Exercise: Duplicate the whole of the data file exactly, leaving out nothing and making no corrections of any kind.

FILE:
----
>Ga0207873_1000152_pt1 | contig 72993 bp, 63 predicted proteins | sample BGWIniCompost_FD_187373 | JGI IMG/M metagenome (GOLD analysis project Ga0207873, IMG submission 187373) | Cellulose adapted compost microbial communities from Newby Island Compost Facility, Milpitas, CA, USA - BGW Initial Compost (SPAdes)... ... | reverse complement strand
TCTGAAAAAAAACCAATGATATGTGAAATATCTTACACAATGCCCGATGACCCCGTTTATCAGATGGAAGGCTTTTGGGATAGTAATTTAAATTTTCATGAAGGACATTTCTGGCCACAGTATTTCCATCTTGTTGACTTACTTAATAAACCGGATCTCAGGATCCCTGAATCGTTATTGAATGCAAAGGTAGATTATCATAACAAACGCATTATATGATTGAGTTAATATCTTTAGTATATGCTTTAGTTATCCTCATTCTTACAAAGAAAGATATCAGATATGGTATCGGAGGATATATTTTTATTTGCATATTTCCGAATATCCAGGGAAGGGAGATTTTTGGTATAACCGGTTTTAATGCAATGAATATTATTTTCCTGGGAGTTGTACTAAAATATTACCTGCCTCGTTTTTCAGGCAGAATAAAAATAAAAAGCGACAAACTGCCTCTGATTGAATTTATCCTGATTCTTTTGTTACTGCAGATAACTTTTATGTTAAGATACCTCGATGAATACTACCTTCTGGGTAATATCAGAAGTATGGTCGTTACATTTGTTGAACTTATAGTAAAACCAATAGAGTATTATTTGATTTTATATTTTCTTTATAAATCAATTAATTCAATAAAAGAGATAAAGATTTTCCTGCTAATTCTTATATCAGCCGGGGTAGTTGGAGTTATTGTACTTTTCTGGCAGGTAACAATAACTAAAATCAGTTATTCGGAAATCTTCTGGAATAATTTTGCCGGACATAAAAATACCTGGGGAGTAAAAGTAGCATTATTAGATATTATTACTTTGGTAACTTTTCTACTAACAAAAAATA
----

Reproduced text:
>Ga0207873_1000152_pt1 | contig 72993 bp, 63 predicted proteins | sample BGWIniCompost_FD_187373 | JGI IMG/M metagenome (GOLD analysis project Ga0207873, IMG submission 187373) | Cellulose adapted compost microbial communities from Newby Island Compost Facility, Milpitas, CA, USA - BGW Initial Compost (SPAdes)... ... | reverse complement strand
TCTGAAAAAAAACCAATGATATGTGAAATATCTTACACAATGCCCGATGACCCCGTTTATCAGATGGAAGGCTTTTGGGATAGTAATTTAAATTTTCATGAAGGACATTTCTGGCCACAGTATTTCCATCTTGTTGACTTACTTAATAAACCGGATCTCAGGATCCCTGAATCGTTATTGAATGCAAAGGTAGATTATCATAACAAACGCATTATATGATTGAGTTAATATCTTTAGTATATGCTTTAGTTATCCTCATTCTTACAAAGAAAGATATCAGATATGGTATCGGAGGATATATTTTTATTTGCATATTTCCGAATATCCAGGGAAGGGAGATTTTTGGTATAACCGGTTTTAATGCAATGAATATTATTTTCCTGGGAGTTGTACTAAAATATTACCTGCCTCGTTTTTCAGGCAGAATAAAAATAAAAAGCGACAAACTGCCTCTGATTGAATTTATCCTGATTCTTTTGTTACTGCAGATAACTTTTATGTTAAGATACCTCGATGAATACTACCTTCTGGGTAATATCAGAAGTATGGTCGTTACATTTGTTGAACTTATAGTAAAACCAATAGAGTATTATTTGATTTTATATTTTCTTTATAAATCAATTAATTCAATAAAAGAGATAAAGATTTTCCTGCTAATTCTTATATCAGCCGGGGTAGTTGGAGTTATTGTACTTTTCTGGCAGGTAACAATAACTAAAATCAGTTATTCGGAAATCTTCTGGAATAATTTTGCCGGACATAAAAATACCTGGGGAGTAAAAGTAGCATTATTAGATATTATTACTTTGGTAACTTTTCTACTAACAAAAAATA